There’s nothing quite like the uninhibited energy of young vervets at play. We were fortunate to have an opportunity this afteroon to observe this troop at quite close quarters. While the older members were foraging and grooming, the younger were energetically swinging through the branches. Happy to know through Dries at www.dewetswild.com that these are a sub species of vervet known as Malbrouck’s.
The landscape, immediately after crossing the Orange River at the Noodoewer border post, takes on a desolate appearance.
The route through to Grünau, in the Karas Region goes over gravel plains and then as we head to Hobas – the viewpoint for the Fish River Canyon. Clumps of milkbush and granite outcrops form a backdrop to this arid Eden. As we travel we wonder which animal will be our first viewing of local wildlife? Take a guess?!
Yes!! Baboons! How remarkable that they have adapted and can find enough to sustain life in this tough environment. They are far leaner than the coastal cousins and their fur much finer. I worried about their feet pads burning on the scalding stones, but they appeared to walk quite comfortably but nimbly over the rocky terrain. Their diet would include mainly insects – scorpions, beetles and tuberous plants.
How to describe the spectacular Fish River Canyon? It draws the viewer’s eye into a terrain of riverting and rugged convolutions, twisting and turning. The information boards tell of ancient geological history, but i’m also fired by the local mythology and the story of Koutein Kooru, a giant snake frantically scrambling to get away from San hunters.
Impressively the oldest rocks here existed long before today’s continents were formed by the break up of the super continent Gondwana. The basement rocks are believed to be 2,000 million years old! At some point tectonic plate movement caused a huge block of the Earth’s crust to subside along deep-reaching faults and formed a deep trench. The geology was further shaped through the eons by dramatic forces – erosion, volcanic and climate action. The river has melded its way over millions of years and cut through the Namaqualand Metamorphic Complex exposing horizontal layers of quartzite, gneiss and sedimentary layers.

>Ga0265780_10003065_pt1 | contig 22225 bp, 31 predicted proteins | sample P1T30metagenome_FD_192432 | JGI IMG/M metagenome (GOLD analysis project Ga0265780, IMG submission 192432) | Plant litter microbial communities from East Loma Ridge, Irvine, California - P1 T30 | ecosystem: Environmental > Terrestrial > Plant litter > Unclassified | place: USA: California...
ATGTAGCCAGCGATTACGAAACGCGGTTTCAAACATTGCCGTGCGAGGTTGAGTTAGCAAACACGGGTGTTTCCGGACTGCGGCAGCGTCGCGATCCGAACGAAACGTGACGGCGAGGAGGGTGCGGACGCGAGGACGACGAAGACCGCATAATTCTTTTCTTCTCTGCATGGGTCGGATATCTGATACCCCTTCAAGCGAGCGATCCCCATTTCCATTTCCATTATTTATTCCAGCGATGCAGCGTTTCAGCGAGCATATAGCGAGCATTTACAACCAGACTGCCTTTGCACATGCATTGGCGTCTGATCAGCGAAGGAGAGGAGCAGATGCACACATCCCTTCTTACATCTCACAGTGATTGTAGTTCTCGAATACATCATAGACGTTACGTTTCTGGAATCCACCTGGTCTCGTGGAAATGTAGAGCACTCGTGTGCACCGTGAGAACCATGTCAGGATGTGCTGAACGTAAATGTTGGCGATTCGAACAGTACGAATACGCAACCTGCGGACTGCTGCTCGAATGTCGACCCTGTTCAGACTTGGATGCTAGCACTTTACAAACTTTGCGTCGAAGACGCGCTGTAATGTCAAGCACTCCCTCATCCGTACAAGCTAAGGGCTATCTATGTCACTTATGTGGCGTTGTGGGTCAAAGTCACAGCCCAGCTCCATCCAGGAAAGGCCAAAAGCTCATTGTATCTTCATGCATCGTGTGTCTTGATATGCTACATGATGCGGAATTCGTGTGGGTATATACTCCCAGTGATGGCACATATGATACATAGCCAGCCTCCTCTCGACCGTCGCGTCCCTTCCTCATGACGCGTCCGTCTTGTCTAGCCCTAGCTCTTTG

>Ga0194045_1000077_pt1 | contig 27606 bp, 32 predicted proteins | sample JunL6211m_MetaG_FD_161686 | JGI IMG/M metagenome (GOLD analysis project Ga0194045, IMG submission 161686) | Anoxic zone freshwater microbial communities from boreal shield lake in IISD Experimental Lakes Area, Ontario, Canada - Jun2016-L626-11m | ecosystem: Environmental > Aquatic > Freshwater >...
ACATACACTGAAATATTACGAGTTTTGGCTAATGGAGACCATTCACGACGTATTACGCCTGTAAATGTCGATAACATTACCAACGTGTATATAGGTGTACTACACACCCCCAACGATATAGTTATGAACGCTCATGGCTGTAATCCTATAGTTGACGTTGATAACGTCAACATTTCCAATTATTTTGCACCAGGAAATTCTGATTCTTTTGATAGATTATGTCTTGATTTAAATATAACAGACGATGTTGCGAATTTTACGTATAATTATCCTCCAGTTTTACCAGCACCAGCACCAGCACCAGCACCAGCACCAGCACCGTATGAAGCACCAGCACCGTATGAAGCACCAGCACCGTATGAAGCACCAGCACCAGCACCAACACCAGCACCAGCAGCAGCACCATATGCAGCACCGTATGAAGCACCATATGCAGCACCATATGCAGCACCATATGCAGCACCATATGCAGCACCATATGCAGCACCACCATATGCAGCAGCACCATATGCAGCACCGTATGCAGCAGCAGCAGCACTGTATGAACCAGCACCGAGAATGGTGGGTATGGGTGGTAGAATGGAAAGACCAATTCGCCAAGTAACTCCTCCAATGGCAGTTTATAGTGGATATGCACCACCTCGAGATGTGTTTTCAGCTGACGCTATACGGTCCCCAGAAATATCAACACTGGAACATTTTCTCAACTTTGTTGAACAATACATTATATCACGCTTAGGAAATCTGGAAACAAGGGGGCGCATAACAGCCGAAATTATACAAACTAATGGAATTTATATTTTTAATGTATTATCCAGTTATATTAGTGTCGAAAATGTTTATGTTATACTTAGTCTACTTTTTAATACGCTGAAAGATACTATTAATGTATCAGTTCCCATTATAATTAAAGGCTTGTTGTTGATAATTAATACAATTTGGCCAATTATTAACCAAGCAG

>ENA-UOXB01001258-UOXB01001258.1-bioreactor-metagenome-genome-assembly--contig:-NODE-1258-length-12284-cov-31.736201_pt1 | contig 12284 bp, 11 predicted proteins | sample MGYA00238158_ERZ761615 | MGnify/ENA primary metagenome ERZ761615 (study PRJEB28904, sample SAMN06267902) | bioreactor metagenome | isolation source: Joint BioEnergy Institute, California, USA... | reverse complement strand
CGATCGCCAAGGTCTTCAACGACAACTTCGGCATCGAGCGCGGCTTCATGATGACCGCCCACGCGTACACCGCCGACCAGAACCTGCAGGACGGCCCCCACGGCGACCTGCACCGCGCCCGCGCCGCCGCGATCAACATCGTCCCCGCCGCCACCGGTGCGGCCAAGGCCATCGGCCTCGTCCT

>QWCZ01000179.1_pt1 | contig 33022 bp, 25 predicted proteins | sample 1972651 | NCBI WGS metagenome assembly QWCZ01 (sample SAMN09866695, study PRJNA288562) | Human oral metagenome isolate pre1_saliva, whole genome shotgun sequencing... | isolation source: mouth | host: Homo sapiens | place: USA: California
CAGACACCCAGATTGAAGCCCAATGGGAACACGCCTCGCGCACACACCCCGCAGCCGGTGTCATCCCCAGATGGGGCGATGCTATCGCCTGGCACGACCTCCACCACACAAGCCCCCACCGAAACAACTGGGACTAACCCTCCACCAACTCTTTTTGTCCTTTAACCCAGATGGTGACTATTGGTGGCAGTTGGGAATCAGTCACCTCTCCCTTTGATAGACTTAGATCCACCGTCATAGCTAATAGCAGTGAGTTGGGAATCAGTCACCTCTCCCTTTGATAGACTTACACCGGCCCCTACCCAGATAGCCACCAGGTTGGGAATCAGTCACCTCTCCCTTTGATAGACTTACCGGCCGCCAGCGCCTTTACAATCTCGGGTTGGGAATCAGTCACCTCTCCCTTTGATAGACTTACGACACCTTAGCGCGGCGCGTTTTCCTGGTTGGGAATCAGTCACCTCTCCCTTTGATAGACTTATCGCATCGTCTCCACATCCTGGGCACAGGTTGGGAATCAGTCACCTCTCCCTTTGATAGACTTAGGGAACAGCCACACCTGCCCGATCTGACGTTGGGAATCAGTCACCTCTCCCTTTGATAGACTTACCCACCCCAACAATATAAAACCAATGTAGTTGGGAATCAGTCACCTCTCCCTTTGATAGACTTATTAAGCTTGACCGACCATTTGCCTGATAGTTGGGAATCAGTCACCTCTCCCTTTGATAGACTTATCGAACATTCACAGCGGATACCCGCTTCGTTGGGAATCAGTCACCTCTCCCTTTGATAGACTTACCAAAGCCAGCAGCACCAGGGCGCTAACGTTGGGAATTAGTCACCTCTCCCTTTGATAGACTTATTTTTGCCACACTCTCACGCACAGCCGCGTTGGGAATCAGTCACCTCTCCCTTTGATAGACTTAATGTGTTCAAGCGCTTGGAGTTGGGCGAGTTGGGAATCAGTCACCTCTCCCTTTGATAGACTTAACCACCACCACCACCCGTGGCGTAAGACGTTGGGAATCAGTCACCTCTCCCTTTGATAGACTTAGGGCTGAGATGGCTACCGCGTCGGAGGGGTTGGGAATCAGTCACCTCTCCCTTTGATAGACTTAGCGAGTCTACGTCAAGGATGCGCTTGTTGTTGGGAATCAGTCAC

As we gaze out across the Namib desert the vista before us is startlingly immense. The horizon pleats and folds through desert sands to the distant purple escarpment. The magnitude of it all is engulfing and at once we feel reduced down to an inconsequential spec in this vast sea of sand.
Our road trip starts in the south, crossing the Orange River then venturing off the beaten track we travel northwards to reach Kunene River bordering Angola.
For a photographer it is a dream location – the colours, light and form unfold in superlatives. The stark, arid landscapes which so captivate have a compelling rhythm where wind sculpts sinuous sand dunes and water carves meandering pathways. As we travel northwards the land transforms to savannah, green mopani and woodlands.
It’s a strange and wondrous land: mesmerising and surreal at times. My field of interest – the interconnection between land, people and it’s wildlife is revealing in it’s complexities here.
I’ll be posting when WiFi is available, why not come along and read about our adventures ……
Precious water after a rainstorm quickly evaporates in the heat of the day. The landscape is in Namibia where the day time temperature soars up to 40* C and above.
Sleek they are not, but so charming in their demeanour. Meet the Rock Hyrax, (commonly known as a dassie) related to the elephant and dugong – the connection to their rounded physique. A lively little colony of about 15 members live at the bottom of our garden, though their numbers fluctuate while caracal finds them a delicious delicacy. When the female dassies lie sprawled in abandon on the sunwarmed boulders i can’t help but admire their aura of plumply feminine ‘curvaceousness’.
That’s my take on Ben’s theme for this week. For other photographer’s pics on the subject, hit the link “Rounded”